your shop, developers would use the new build to verify that their changes are working correctly. Some shops do this as part of the implementation process (prior to integration) and some have the integration team do this verification after sanity testing. In any event, developers should verify their changes, and the integration team should independently verify them based solely on the data stored against the change record. Some organizations may even have the developer do a code review with the integration team in order to ensure that the change is exactly what it is supposed to be, and that nothing extra "snuck" in. Change testing, including the test description, the results, and the code review results, should be tracked against the change record.
White box testing should be defined as a test case hierarchy running in parallel with or as part of your design hierarchy. This should be no different than your source tree structure. Test cases should exist to exercise all of the internal programming interfaces, as well as any application prograrmming interfaces which are to be exported for use by other applications. Message protocols should also be exercised. White box testing may include running certain black box tests based on the knowledge of the design. Typically, these tests exercise the various success and failure paths of the code. Ideally these tests can be exercised on a module by module basis so that each module may be certified and then itself treated as a black box. When a module is modified, it has to be re-certified. This approach helps to reduce the complexity of white box testing.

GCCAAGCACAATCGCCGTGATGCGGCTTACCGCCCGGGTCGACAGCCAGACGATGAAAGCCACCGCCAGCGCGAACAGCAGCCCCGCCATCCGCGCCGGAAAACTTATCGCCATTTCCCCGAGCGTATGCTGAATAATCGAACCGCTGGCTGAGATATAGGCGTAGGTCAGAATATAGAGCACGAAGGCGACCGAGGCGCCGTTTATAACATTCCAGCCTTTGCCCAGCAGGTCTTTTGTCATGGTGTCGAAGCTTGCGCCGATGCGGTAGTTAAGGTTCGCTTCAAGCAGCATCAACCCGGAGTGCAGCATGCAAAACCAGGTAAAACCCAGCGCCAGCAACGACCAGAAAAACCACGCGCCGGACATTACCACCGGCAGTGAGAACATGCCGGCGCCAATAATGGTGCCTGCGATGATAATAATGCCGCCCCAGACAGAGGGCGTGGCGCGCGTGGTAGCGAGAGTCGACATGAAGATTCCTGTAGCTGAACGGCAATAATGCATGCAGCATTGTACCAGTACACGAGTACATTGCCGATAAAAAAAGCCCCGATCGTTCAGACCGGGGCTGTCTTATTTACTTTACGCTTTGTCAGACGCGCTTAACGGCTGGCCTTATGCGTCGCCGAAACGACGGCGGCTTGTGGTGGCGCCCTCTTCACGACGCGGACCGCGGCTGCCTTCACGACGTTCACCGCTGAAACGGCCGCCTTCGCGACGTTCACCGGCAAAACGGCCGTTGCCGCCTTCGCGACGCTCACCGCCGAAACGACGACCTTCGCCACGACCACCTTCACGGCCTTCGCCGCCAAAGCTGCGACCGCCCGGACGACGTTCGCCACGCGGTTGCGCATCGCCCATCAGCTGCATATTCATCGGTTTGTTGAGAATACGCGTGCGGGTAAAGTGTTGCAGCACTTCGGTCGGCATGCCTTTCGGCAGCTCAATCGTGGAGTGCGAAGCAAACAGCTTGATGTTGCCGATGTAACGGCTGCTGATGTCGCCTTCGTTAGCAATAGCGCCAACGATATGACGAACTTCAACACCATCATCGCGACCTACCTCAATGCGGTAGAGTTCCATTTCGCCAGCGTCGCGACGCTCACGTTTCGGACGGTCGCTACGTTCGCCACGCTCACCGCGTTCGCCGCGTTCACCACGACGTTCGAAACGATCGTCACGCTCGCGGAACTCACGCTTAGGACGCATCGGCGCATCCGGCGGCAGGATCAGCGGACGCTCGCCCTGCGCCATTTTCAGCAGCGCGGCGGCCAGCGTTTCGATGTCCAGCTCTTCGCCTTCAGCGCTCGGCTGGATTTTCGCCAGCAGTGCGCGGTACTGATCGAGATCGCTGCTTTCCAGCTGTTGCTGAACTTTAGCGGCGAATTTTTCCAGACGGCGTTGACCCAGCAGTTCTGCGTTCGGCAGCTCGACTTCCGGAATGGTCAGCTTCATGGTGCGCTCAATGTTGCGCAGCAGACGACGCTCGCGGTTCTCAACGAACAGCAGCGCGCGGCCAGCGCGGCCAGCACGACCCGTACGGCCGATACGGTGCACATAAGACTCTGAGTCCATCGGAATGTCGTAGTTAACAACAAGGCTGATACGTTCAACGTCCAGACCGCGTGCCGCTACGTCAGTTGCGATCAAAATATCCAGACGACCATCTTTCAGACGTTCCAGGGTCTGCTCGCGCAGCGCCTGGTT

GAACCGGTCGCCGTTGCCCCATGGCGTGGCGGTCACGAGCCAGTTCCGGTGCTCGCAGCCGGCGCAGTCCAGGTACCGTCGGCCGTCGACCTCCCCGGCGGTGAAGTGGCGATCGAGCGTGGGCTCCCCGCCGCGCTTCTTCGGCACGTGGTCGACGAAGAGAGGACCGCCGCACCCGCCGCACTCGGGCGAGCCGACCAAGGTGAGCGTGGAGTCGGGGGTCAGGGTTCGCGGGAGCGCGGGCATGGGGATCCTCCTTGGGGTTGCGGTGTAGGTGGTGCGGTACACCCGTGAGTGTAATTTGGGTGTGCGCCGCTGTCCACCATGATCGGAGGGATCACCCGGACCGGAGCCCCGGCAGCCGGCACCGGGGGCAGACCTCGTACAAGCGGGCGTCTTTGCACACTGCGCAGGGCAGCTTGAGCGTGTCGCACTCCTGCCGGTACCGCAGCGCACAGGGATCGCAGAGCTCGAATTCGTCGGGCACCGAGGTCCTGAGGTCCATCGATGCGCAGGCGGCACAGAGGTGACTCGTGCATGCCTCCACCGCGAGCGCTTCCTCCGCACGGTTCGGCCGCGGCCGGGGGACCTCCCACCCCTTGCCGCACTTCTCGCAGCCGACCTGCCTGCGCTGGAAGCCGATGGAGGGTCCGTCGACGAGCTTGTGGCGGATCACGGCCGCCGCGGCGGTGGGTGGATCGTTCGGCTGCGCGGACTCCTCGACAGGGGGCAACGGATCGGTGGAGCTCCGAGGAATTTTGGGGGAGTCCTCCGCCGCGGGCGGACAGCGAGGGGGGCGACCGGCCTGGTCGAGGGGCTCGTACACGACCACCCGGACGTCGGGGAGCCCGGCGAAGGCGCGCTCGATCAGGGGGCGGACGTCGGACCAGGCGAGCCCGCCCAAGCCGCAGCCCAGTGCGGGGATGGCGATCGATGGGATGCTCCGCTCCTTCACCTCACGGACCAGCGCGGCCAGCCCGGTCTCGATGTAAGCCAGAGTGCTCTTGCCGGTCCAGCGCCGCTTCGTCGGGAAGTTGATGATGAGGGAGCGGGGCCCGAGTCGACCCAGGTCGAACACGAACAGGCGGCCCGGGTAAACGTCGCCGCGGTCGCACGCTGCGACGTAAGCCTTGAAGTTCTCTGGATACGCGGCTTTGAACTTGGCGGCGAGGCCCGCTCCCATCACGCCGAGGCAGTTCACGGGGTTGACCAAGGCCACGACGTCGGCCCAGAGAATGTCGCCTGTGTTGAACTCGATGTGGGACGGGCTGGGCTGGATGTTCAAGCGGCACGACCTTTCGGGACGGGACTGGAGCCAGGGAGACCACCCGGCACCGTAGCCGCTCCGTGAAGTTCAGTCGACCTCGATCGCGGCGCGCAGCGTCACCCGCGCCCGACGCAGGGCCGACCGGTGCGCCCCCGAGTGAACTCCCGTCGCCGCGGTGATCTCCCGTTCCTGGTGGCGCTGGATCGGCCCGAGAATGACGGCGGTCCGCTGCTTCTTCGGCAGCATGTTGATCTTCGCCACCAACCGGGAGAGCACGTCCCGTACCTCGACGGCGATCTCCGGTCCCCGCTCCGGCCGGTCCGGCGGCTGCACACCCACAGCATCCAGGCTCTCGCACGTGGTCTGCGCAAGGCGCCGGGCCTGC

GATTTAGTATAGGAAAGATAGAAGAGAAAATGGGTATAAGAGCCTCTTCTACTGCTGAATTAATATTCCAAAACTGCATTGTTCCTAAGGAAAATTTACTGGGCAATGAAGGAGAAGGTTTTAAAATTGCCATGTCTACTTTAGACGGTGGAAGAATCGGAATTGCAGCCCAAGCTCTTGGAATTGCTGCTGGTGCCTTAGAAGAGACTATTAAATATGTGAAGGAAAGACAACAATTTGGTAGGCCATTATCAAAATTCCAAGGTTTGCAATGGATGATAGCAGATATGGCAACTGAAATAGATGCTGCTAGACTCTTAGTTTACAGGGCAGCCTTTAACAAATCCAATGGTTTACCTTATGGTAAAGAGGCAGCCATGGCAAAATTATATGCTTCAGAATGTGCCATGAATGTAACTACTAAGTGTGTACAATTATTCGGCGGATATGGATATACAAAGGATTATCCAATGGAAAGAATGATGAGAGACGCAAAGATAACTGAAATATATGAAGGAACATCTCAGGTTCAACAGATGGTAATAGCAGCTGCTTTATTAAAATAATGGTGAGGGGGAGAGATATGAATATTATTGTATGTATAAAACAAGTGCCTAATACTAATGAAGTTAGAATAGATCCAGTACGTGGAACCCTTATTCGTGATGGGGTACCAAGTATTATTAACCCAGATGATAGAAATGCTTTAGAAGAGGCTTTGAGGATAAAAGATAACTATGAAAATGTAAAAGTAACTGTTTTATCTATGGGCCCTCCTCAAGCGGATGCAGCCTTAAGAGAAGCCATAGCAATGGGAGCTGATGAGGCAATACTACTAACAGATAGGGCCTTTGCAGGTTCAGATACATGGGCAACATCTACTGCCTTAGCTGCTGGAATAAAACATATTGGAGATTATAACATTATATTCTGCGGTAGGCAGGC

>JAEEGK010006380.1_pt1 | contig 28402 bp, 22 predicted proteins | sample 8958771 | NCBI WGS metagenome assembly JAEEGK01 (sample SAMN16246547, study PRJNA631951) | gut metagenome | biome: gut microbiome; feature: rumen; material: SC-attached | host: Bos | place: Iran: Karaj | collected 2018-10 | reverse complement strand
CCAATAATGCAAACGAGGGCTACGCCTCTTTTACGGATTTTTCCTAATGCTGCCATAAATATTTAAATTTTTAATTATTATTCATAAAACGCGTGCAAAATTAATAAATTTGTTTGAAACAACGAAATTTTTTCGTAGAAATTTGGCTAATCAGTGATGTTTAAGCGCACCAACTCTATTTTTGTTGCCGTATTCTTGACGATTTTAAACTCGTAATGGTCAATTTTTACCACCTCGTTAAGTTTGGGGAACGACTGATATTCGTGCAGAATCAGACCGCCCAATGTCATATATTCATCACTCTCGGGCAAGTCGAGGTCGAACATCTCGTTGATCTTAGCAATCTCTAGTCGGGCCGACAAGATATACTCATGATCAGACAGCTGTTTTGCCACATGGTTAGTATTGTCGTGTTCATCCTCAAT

Black box tests are generally grouped hierarchically into features, often reflecting the structure of the product requirements tree. In some systems it is possible to have the test cases attached directly to each requirement. However, this becomes more complex unless requirements to test cases form a 1:N mapping. Black box testing needs to be done against a specific build. It may be OK to run an entire database of test cases across a series of builds, but in the end, there should be a final run against the candidate build. Successive test case runs over a series of builds will help to establish metrics showing how quality is improving over time. Stream to stream comparisons may give some additional information, such as telling you the effectiveness of a change in development process or tools. A key approach to ensuring that black box testing is effective is to define your requirements for testability. Be clear. If the requirements are not sufficiently detailed, a product specification (such as a detailed user manual), should be developed to help enable better black box test case definition.
Don't expect your black box testing to give you a product quality guarantee. Once the product is in the customers' hands, additional problems will arise. A wide beta test effort can help to identify the most common outstanding problems - those most likely to be detected by your customers. Beta testing should not be an excuse for less black box testing. Nevertheless, you need to identify the percentage of problems which find their way through to the beta release. This is a guide that you can use from one release to another. If you change your testing methodology, this percentage may change and you will have some idea as to the effectiveness of the new methodology.
At last, you're ready for production. The ultimate test bed. Even a small number of problems will cause you big problems if your production volume is high. But if you've been measuring along the